Figure 2
Figure 2
An abdominal massage machine
Figure 3
Figure 3
This advertisement was carried in “Nature's Path” in 1938
Figure 4
Figure 4
Sir William Arbuthnot Lane appeared in advertisements promoting yeast for health
A number of experimental studies in the 1910s cast doubt on the possibility of bowel toxins leaching into the circulation, and autointoxication slowly faded from professional acceptance during the 1920s. Fear of constipation continued to be exploited by laxative and other manufacturers, of course, but more pertinent was Arbuthnot Lane's persistent belief in constipation as a disease exclusive to urban, industrial civilisation—as, in fact, “the disease of diseases,” as he dubbed it, “the cause of all the hideous sequence of maladies peculiar to civilisation.”13 Lane had a distinctive theoretical argument for identifying constipation as a disease of civilisation, explaining how the living habits of people in the developed world distorted the colon's anatomy in a way not suffered by “savage races.”14 More important in the long run, however, was the epidemiological justification for his contention that constipation was the true white man's burden. Although he did none of the sophisticated statistical comparisons of disease incidence in developed and developing countries that became the norm in the second half of the 20th century, he read widely in the publications of European physicians practising in India and in African nations, and he became convinced that both constipation and a number of ailments common to Europe and America existed at very low levels among “uncivilised” populations. Lane was particularly adamant that colon cancer was so rare in pre-industrial peoples because their bowels moved frequently due to a diet of whole grain cereal foods: “the whiter your bread,” he liked to say, “the sooner you're dead.”15
One sees in Lane the germs of the dietary fibre hypothesis and the concept of “Western diseases” developed most notably by English surgeon Denis Burkitt in the 1970s and '80s. Burkitt told me in conversation that he was unaware of Lane's work until he was well along in the formulation of his own ideas about fibre. Yet a link exists none the less, as Burkitt was inspired by the “saccharine disease” theory of British naval surgeon T L Cleave, who drew on the observations of Sir Robert McCarrison, a British physician in India during Lane's day. McCarrison's reports of the rarity of colon cancer, appendicitis, and gastric and duodenal ulcer among the grain-eating Hunza of northern India were used by Lane as the cornerstone of his theory. Burkitt too saw that “constipation is the commonest Western disease,”16 and his exhortations to Westerners to consume more dietary fibre to ward off colon cancer and other ailments of industrialised societies, an obituarist observed, “was to change the breakfast tables of the western world.”17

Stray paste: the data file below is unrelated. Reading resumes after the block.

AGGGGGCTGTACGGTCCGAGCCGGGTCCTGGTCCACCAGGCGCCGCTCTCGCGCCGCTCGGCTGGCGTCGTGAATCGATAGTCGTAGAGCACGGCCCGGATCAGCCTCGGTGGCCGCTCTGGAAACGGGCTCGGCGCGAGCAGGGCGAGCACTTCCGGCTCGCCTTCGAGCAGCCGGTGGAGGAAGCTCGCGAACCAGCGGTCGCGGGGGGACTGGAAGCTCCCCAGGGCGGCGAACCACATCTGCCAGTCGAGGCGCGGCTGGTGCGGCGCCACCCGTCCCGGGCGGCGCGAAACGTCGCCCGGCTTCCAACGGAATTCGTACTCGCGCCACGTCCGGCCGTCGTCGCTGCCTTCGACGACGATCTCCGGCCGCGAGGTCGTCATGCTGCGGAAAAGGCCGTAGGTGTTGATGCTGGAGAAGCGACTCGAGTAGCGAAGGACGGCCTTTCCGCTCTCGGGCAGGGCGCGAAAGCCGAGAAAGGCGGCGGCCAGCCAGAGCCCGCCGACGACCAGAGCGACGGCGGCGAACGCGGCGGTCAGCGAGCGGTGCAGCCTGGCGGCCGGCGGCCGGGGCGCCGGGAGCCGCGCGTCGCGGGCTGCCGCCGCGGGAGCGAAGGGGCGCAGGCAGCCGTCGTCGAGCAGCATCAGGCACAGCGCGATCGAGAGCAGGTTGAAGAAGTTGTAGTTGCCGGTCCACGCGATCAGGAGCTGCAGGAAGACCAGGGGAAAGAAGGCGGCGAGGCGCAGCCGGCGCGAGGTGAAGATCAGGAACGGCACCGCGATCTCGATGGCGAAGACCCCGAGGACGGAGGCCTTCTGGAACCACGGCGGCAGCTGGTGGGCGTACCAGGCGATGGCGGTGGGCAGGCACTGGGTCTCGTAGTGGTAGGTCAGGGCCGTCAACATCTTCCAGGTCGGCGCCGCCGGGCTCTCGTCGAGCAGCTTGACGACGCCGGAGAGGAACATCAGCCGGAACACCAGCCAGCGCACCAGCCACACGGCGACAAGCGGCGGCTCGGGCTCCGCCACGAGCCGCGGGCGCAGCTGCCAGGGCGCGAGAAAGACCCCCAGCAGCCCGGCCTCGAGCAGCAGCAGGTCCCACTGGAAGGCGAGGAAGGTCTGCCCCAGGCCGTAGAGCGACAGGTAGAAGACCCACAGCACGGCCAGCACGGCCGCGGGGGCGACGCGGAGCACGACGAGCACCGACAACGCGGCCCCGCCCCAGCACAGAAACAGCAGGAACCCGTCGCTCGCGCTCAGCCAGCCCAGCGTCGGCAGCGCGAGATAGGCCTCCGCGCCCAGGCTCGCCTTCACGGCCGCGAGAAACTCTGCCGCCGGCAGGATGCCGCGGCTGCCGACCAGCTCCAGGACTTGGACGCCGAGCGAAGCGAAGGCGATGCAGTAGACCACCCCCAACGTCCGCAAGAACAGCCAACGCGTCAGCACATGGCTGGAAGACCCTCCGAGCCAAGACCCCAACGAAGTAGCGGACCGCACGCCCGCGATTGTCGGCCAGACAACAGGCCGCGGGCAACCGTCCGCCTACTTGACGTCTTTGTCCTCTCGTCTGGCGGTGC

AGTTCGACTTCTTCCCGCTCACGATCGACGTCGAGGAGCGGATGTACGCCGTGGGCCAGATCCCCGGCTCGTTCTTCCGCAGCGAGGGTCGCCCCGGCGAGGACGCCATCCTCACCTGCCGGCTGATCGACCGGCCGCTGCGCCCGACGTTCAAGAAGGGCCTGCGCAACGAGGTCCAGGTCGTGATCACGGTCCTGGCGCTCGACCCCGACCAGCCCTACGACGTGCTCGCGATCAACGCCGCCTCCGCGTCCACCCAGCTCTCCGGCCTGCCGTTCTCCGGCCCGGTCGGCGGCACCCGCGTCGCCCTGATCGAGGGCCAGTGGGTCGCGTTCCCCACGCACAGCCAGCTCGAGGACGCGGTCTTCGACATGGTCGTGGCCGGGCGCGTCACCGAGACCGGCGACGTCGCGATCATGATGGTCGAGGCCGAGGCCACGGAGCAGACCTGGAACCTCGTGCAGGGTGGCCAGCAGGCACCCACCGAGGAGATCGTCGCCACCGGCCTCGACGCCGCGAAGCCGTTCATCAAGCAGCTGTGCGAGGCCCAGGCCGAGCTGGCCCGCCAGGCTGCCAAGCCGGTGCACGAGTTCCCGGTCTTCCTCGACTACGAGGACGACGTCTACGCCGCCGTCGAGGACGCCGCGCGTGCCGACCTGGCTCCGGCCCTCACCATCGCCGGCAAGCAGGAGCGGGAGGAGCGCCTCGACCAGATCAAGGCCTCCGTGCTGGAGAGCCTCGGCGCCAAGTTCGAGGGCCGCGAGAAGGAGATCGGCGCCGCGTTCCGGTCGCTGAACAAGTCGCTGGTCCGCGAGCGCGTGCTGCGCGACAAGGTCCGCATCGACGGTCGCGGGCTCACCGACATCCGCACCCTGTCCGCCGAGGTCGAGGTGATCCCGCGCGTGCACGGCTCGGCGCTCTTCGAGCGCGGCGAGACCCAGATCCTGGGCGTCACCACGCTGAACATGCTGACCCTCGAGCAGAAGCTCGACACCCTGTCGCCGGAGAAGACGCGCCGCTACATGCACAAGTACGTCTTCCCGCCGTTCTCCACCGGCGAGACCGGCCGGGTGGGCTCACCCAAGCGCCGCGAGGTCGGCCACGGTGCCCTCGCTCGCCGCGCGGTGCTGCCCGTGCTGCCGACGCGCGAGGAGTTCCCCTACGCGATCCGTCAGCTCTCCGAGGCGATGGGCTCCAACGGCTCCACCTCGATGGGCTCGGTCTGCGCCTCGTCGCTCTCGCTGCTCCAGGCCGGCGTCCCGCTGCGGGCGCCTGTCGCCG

I would guess that, given the historic hold of constipation on the public mind, most of those tables will stay changed no matter how many clinical trials deny that Burkitt and Lane were right about bran and colon cancer. People instinctively appreciate the wisdom of an elderly Scottish physician who used to consult with another Guy's Hospital surgeon, Sir Astley Cooper, in the early 1800s. “Weel, Mister Cooper,” he would say just before entering the sick room, “we ha' only twa things to keep in meend, and they'll searve us for here and herea'ter; one is always to have the fear of the Laird before our ees, that'll do for herea'ter; and the t'other is to keep your booels open, and that will do for here.”18
Figure
Figure
This article originally appeared in the December issue of wjm, the Western Journal of Medicine, currently online at www.ewjm.com
Acknowledgments
This subject is discussed at much greater length in Whorton JC. Inner Hygiene: Constipation and the Pursuit of Health in Modern Society (New York: Oxford University Press, 2000). The photographs are reproduced from that book.
Footnotes
Competing interests: None declared.
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14. Lane WA. The operative treatment of chronic constipation. London: Nisbet; 1909. pp. 36–37.
15. Lane WA. Against white bread. JAMA. 1924;83:1179.
16. Burkitt DP, Trowell HC, editors. Western diseases: their emergence and prevention. London: Arnold; 1960. p. 427.
17. Fergusson A. D P Burkitt [obituary] BMJ. 1993;306:996.
18. Cooper AP. The lectures of Sir Astley Cooper. Boston: Lilly and Wait; 1831. p. 56.